ESPN’s Kellerman Calls For Change Of “Pernicious” Notre Dame Mascot Without Looking Into Its True History

By , in Current Events Exposing MSM Lies on .

During a debate on the Cleveland Indians’ decision to phase out their mascot of “Chief Wahoo” beginning in the 2019 season, ESPN First Take host Max Kellerman expanded the debate to the University of Notre Dame and its use of the name “Fighting Irish”:

“Many Irish-Americans are not offended, but many are. And should that also change? The answer is yes, unequivocally yes,” Kellerman said. “Pernicious, negative stereotypes of marginalized people that offend even some among them should be changed. It’s not that hard.”

Kellerman is wrong that the name “Fighting Irish” is pernicious – that is, harmful, or derogatory. The University of Notre Dame’s football website¬†describes several different tales as to how the athletic program came up with the term Fighting Irish. Among them, the most accepted theory:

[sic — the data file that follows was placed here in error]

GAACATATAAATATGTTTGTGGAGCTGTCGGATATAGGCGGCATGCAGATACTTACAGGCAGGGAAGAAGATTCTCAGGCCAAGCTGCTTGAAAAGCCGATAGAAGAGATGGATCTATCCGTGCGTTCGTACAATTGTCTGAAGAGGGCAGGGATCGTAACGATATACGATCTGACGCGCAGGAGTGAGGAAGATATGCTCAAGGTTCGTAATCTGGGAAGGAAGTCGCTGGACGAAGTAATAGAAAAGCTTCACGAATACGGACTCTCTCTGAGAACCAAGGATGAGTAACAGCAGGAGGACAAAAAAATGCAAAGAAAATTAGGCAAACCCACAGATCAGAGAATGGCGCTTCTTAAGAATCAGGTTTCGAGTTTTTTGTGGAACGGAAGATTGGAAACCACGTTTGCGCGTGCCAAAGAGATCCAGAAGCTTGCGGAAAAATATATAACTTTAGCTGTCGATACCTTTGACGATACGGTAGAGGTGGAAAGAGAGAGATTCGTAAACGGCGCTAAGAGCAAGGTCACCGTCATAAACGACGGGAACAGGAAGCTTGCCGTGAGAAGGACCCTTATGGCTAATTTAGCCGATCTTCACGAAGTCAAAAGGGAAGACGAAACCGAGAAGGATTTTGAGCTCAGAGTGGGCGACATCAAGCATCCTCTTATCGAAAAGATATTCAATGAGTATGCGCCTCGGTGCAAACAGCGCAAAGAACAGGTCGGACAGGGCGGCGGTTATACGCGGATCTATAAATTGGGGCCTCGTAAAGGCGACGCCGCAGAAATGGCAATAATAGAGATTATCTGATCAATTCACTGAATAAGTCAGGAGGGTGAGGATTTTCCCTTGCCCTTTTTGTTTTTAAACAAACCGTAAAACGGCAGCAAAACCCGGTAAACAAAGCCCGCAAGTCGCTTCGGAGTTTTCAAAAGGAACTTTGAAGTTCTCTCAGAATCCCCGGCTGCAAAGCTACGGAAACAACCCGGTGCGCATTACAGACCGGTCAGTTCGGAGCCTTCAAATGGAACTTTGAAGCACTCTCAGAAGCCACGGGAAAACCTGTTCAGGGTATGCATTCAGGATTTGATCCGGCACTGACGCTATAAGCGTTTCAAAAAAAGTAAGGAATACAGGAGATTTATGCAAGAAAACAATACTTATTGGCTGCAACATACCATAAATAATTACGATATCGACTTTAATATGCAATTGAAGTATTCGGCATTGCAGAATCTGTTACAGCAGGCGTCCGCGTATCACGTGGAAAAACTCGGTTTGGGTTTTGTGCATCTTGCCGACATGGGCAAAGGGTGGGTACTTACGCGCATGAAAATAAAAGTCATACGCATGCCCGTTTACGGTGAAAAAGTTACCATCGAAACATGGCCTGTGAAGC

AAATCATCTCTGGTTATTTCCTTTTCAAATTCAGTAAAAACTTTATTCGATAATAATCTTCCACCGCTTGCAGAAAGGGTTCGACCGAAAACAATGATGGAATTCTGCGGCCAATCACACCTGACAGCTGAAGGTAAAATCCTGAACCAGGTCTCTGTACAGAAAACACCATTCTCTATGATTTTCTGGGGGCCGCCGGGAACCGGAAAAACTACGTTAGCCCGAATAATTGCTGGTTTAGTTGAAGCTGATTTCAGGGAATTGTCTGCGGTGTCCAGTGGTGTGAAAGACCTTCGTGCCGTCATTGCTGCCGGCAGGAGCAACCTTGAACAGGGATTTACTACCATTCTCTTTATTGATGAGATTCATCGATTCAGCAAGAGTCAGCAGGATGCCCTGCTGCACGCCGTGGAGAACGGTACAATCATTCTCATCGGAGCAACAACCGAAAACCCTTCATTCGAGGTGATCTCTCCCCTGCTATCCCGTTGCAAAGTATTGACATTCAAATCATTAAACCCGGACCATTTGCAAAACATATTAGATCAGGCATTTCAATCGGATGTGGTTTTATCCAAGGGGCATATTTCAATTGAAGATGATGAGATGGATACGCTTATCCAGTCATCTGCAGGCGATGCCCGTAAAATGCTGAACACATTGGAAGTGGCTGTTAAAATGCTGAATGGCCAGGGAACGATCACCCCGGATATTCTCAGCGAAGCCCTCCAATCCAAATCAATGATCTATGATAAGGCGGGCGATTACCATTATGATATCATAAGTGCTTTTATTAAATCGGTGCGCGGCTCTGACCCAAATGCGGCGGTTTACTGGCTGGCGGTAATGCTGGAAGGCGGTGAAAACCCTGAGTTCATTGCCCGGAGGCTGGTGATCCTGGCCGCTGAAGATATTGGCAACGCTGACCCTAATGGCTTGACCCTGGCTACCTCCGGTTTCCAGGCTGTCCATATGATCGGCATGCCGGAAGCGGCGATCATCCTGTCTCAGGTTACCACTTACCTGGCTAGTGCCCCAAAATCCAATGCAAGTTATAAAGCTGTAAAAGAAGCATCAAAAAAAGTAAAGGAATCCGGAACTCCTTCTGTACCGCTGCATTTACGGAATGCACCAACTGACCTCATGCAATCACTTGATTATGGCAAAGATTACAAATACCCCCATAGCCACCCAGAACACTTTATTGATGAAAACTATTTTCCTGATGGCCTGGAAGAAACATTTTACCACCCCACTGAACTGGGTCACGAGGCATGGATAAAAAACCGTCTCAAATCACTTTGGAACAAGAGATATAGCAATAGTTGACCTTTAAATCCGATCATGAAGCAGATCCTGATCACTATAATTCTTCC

The most generally accepted explanation is that the press coined the nickname as a characterization of Notre Dame athletic teams, their never-say-die fighting spirit and the Irish qualities of grit, determination and tenacity. The term likely began as an abusive expression tauntingly directed toward the athletes from the small, private, Catholic institution. Notre Dame alumnus Francis Wallace popularized it in his New York Daily News columns in the 1920s.

The term Fighting Irish is a testament and homage to teams of years past who battled and persevered when the University was but a tiny, Catholic school in the middle of the Protestant Midwest. It is not a negative stereotype of Irish culture, but a celebration of how the university has grown to be one of the most respected institutions of higher education in the world.

An apocryphal tale related by a Notre Dame alumnus recalled that the name Fighting Irish came about due to the university being attacked by a local Indiana chapter of the Ku Klux Klan in 1924. While the term had already been in use before the incident, the resilience of the students in fighting off a Klan rally only solidified the appropriateness of the term.

No matter which way you look at it, the name Fighting Irish is a celebratory term used to honor the toughness of their student-athletes, its rise to international prominence in education, and its Irish-Catholic roots.

Much like how Stephen Colbert would declare any district in his “Better Know a District” segment “the fighting (Congressional district number),” the term Fighting Irish is simply a commemoration of Notre Dame’s history, and is not in the least bit racist or inflammatory.